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Whipping cream after heating


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Does cream become somehow unwhippable if it's heated and then allowed to cool again? I wanted to make mint whipped cream tonight and thought, hey, I'll heat the cream with mint leaves and then let it cool and strain out the mint, and then whip it. It wouldn't whip!

Any ideas as to what I'm doing wrong?

Edited by heidih (log)

"An appetite for destruction, but I scrape the plate."

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Errr... this may sound a bit obvious but... ummm... did you happen to re-chill the cream before you attempted to whip it?

Side note that is irrelevant for this case but may help down the road: you can blanch your mint for 30 seconds or so, drop it in some ice water, drain it, mix it with the cream and toss it in the fridge overnight or so to infuse without heating. Works great and has a really fresh flavor.

It's kinda like wrestling a gorilla... you don't stop when you're tired, you stop when the gorilla is tired.

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Hi,

Ultra pasteurized (heated to about 160) whipped cream is notoriously hard to whip. My guess is that you heated the cream to a level above that level.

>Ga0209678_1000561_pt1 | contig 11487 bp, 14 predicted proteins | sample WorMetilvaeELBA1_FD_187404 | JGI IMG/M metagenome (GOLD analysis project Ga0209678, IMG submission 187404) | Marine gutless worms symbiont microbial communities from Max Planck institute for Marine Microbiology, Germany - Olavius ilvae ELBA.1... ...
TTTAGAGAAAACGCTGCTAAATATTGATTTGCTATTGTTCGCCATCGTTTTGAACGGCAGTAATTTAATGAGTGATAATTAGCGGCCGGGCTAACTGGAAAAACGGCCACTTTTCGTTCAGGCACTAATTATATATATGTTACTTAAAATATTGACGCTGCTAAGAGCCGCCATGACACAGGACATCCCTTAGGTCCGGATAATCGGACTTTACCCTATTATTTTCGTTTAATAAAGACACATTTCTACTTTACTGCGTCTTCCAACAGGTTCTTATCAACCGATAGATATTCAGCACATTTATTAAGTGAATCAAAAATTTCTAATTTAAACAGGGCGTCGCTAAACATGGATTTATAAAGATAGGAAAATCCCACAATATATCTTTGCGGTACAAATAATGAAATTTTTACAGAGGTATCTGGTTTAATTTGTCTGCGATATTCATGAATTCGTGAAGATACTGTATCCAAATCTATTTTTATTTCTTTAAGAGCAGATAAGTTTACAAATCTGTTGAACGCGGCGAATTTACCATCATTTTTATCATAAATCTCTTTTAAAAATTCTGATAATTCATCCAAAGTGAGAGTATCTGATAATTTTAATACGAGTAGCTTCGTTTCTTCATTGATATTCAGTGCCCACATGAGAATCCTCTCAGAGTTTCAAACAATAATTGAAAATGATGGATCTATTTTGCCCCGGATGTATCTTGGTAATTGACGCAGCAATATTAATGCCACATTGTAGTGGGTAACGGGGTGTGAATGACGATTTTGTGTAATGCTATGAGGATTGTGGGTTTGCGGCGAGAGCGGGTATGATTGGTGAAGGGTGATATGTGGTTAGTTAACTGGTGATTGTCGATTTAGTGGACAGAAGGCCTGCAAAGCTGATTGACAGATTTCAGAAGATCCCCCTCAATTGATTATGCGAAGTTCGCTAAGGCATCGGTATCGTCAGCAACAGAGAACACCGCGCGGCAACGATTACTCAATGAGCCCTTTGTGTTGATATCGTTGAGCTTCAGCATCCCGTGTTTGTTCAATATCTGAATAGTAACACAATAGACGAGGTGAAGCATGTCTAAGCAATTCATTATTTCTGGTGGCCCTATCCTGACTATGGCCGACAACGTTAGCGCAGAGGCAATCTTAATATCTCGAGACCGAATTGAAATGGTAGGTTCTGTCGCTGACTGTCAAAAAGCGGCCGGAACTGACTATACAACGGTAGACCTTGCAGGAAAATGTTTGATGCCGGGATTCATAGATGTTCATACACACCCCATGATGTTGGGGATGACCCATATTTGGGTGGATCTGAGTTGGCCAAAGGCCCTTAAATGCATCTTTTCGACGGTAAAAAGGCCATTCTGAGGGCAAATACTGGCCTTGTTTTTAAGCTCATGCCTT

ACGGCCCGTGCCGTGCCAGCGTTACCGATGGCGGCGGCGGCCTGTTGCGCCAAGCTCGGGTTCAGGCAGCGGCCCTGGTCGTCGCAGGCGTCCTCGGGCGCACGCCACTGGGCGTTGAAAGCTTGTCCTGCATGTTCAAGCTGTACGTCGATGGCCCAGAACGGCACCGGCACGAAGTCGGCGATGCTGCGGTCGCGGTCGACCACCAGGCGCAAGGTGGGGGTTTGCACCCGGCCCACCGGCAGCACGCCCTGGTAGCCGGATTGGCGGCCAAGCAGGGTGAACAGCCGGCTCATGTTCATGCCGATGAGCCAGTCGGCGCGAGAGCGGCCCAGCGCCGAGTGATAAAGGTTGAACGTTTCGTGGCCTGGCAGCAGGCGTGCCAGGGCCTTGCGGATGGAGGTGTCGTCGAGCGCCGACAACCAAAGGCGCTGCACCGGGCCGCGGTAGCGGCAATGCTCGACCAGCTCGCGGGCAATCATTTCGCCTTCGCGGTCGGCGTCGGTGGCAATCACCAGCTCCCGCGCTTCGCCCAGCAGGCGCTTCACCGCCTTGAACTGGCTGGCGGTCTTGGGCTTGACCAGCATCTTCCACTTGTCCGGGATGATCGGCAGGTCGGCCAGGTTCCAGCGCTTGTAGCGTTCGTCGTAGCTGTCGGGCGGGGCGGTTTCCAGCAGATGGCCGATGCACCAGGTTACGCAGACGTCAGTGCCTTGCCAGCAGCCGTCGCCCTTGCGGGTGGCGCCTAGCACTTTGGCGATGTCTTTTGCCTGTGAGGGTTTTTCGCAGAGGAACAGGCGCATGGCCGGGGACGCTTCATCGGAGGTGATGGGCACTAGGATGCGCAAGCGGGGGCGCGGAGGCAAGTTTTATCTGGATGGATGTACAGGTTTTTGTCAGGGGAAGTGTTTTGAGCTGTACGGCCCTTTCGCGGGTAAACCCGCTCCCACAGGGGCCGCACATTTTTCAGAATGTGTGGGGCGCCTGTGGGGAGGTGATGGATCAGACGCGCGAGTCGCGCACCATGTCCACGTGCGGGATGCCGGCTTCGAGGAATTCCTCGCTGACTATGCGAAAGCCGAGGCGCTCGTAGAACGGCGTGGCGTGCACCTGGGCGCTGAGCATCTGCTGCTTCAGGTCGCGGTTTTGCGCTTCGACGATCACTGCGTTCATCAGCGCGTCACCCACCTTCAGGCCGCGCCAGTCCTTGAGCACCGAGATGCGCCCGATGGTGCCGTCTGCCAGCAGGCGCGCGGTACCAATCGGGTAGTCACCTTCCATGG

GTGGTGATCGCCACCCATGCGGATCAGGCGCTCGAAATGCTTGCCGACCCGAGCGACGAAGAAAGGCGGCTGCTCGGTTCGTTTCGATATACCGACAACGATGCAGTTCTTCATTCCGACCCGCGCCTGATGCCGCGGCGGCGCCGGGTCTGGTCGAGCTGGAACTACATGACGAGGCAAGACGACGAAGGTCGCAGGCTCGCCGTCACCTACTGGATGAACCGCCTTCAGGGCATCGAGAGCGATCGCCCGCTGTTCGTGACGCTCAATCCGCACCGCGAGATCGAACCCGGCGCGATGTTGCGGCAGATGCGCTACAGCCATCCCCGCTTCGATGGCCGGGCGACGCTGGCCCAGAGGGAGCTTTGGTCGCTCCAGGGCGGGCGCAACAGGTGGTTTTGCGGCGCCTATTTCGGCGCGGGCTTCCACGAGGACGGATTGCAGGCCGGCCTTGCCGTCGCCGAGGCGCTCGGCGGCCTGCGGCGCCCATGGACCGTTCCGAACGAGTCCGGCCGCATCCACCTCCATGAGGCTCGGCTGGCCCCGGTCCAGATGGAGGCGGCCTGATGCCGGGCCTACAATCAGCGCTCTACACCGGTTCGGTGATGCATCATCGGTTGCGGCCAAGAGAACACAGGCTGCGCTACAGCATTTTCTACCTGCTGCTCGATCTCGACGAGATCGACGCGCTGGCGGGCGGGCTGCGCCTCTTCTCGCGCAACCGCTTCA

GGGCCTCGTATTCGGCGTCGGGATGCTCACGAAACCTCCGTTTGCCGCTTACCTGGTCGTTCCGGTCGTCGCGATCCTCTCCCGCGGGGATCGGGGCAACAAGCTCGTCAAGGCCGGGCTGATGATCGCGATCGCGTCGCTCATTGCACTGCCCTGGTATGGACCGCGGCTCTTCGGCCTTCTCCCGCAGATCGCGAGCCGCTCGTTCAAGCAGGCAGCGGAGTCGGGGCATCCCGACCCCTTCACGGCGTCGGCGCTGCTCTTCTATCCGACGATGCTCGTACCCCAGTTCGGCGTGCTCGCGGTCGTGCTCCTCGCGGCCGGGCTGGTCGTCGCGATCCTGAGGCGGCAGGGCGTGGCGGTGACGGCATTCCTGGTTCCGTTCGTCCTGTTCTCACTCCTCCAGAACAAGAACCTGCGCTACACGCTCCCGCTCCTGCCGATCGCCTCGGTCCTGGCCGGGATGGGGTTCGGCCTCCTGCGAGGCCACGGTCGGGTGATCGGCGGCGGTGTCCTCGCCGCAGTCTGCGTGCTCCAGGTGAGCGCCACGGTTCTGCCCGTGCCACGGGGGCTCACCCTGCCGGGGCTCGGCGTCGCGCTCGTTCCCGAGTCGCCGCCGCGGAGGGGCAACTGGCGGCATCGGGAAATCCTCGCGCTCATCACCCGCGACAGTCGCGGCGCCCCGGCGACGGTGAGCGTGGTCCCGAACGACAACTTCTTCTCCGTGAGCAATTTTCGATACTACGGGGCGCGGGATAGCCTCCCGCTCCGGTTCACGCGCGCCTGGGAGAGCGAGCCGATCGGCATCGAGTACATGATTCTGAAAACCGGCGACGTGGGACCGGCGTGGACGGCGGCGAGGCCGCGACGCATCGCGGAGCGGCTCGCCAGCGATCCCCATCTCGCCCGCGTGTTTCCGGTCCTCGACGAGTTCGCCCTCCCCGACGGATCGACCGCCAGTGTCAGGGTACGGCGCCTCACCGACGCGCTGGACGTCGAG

The easiest way to infuse flavor into whipped cream is to make a simple syrup with mint, cool then strain. Use the flavored syrup to sweeten the whipped cream.

Tim

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I did chill it again after heating, but tim, I think you are right that I probably heated it too much before cooling it back down.

I will try the syrup method next time - thanks!

"An appetite for destruction, but I scrape the plate."

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The syrup was a good suggestion but, just for fun and experimental purposes, you should try cold infusing sometime as well. You may not go back to hot infusions (unless the cream needs to be heated anyway for a ganache or something or the flavor you're infusing works better with heat) or syrups if you do. Takes planning ahead by a day but the flavors are so clean and fresh that it's well worth it. I cold infused some cream and milk with fresh ginger recently for a parfait per a Michael Laiskonis recipe and that was the most intense dairy-based ginger experience I've ever tasted.

It's kinda like wrestling a gorilla... you don't stop when you're tired, you stop when the gorilla is tired.

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T I cold infused some cream and milk with fresh ginger recently for a parfait per a Michael Laiskonis recipe and that was the most intense dairy-based ginger experience I've ever tasted.

Hi,

Ginger is perfect ofr cold infusion because of the high level of juice. Run ginger through a juicer and you will have a lot of hot, hot ginger.

Mint needs the heat to extract the flavors.

Tim

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I would think crushing the mint like they do for Mojitos (muddling) it with some of the cold cream would be sufficient to release enough flavor. Strain it and then add it to the rest of the cream and whip. We always cold infuse mint into our ice tea, too.